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The Fruit, the Tree, and the Serpent

The Fruit, the Tree, and the Serpent

Why We See So Well

Lynne A. Isbell

ISBN 9780674054042

Publication date: 08/30/2009

From the temptation of Eve to the venomous murder of the mighty Thor, the serpent appears throughout time and cultures as a figure of mischief and misery. The worldwide prominence of snakes in religion, myth, and folklore underscores our deep connection to the serpent—but why, when so few of us have firsthand experience? The surprising answer, this book suggests, lies in the singular impact of snakes on primate evolution. Predation pressure from snakes, Lynne Isbell tells us, is ultimately responsible for the superior vision and large brains of primates—and for a critical aspect of human evolution.

Drawing on extensive research, Isbell further speculates how snakes could have influenced the development of a distinctively human behavior: our ability to point for the purpose of directing attention. A social activity (no one points when alone) dependent on fast and accurate localization, pointing would have reduced deadly snake bites among our hominin ancestors. It might have also figured in later human behavior: snakes, this book eloquently argues, may well have given bipedal hominins, already equipped with a non-human primate communication system, the evolutionary nudge to point to communicate for social good, a critical step toward the evolution of language, and all that followed.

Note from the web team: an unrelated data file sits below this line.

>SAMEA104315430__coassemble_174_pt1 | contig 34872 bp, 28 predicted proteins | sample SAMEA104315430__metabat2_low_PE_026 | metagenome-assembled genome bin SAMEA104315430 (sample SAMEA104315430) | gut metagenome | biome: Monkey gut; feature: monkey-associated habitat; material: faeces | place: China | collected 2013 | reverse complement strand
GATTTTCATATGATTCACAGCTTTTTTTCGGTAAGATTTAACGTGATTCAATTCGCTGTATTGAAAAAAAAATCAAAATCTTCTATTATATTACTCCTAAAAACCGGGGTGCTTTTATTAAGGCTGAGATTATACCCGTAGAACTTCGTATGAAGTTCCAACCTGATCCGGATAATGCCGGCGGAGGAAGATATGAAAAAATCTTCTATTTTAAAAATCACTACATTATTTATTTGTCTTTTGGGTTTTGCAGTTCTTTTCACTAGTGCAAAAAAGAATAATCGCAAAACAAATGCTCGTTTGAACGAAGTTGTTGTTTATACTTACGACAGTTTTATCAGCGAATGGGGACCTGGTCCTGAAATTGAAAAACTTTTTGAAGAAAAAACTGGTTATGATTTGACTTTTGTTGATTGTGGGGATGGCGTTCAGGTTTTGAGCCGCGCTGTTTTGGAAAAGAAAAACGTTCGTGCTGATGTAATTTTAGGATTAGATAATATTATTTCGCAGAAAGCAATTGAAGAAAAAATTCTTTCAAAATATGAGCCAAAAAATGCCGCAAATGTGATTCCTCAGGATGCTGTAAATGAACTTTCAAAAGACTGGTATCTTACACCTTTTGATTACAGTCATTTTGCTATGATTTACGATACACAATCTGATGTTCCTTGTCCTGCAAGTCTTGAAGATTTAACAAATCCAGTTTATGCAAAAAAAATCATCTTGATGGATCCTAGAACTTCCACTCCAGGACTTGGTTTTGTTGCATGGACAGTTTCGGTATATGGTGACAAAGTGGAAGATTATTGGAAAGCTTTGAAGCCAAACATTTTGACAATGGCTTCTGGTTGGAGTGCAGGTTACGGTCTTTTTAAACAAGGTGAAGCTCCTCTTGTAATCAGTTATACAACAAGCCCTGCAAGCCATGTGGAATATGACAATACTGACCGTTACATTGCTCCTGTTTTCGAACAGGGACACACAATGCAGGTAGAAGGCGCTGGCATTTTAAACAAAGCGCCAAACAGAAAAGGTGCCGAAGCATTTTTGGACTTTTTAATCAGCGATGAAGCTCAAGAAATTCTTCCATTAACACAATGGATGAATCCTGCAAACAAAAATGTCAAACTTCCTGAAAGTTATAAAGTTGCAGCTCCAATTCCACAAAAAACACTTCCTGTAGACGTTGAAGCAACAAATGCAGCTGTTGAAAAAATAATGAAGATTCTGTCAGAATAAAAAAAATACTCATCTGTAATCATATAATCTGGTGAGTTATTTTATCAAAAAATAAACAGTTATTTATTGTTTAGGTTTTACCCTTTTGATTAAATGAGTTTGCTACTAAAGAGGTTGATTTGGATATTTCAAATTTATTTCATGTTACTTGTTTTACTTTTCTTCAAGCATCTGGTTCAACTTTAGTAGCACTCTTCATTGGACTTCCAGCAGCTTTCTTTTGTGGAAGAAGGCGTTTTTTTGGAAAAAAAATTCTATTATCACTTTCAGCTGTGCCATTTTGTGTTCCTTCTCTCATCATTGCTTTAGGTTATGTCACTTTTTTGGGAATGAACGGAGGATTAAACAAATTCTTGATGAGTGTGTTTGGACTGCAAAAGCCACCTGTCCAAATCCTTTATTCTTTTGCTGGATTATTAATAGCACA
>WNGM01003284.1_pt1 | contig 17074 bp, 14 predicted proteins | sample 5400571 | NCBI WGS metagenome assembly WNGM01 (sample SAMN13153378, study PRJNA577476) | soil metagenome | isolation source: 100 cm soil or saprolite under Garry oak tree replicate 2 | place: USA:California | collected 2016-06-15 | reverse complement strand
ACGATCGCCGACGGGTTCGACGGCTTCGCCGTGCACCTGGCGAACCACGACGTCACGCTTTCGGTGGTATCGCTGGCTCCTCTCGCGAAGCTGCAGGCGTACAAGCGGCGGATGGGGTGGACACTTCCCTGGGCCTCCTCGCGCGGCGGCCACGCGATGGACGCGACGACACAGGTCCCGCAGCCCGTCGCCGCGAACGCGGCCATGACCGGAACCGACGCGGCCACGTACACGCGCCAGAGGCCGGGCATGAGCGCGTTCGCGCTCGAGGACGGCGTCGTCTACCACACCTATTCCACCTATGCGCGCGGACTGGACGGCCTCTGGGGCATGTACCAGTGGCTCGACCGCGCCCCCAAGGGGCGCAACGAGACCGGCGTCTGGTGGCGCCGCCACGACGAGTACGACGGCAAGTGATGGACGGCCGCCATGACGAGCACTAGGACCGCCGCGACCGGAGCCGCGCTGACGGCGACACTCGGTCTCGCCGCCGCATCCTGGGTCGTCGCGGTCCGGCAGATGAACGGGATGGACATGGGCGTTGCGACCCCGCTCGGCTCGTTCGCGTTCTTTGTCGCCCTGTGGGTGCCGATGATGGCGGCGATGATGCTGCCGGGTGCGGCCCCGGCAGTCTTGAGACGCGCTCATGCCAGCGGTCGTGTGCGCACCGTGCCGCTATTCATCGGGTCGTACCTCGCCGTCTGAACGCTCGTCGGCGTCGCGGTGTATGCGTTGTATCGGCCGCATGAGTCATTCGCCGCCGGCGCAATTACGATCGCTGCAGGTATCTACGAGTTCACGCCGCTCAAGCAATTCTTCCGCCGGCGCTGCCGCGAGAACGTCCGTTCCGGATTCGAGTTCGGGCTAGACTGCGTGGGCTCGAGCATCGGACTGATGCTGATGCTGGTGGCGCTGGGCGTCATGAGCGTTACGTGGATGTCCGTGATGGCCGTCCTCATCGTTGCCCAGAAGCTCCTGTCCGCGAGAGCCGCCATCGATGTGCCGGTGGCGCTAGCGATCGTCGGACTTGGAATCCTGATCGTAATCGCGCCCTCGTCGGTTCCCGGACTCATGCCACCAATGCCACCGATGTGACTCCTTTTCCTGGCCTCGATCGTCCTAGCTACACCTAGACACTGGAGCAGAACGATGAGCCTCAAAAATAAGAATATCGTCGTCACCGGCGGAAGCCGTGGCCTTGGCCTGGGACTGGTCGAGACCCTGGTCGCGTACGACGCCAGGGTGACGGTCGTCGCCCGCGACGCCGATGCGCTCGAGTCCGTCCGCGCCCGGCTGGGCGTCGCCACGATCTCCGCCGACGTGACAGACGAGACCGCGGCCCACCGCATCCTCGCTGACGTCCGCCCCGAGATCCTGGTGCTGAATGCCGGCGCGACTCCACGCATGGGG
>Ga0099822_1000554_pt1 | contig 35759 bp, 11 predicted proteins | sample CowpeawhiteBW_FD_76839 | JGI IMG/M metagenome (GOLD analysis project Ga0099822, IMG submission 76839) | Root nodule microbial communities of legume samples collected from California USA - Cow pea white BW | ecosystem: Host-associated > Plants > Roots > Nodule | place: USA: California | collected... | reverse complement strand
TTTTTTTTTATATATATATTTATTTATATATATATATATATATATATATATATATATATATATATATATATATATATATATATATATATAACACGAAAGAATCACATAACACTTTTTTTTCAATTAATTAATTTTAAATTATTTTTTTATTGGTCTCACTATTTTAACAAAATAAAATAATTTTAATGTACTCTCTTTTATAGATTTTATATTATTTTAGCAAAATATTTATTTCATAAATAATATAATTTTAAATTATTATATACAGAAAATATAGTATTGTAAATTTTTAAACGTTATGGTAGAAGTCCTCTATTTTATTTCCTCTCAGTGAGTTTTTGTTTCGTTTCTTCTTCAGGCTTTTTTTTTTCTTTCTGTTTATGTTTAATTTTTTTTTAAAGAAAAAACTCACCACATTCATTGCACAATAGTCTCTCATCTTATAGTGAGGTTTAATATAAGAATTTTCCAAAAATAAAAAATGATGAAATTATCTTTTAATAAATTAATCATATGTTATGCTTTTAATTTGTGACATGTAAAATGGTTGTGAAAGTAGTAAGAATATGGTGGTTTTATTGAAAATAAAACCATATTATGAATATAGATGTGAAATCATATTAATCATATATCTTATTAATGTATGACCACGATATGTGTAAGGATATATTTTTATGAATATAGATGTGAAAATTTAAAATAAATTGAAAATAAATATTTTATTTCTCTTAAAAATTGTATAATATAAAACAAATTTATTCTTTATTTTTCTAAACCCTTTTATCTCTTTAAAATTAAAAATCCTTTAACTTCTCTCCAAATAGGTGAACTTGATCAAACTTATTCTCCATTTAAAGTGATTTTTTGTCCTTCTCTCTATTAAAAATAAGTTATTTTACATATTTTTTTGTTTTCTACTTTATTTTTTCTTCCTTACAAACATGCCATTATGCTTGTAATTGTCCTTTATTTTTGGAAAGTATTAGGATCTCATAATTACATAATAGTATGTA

Praise

  • This book is an intellectual tour de force that would have pleased Charles Darwin. Isbell presents a well-argued case for the startling thesis that snakes have played a key role in shaping evolution of the primate brain. Her comparative perspective draws on geology, paleontology, biogeography, molecular biology, genetics, biological anthropology, nutrition, neuroscience, and psychology. An engaged, lively, and lucid writer, Isbell makes even complex arguments accessible. Her book should be of great interest to biologists, neuroscientists, psychologists, and anyone who wonders who we humans are.

    —Arne Öhman, Karolinska Institutet

Author

  • Lynne A. Isbell is Professor of Anthropology and Animal Behavior at the University of California, Davis.

Book Details

  • Harvard University Press

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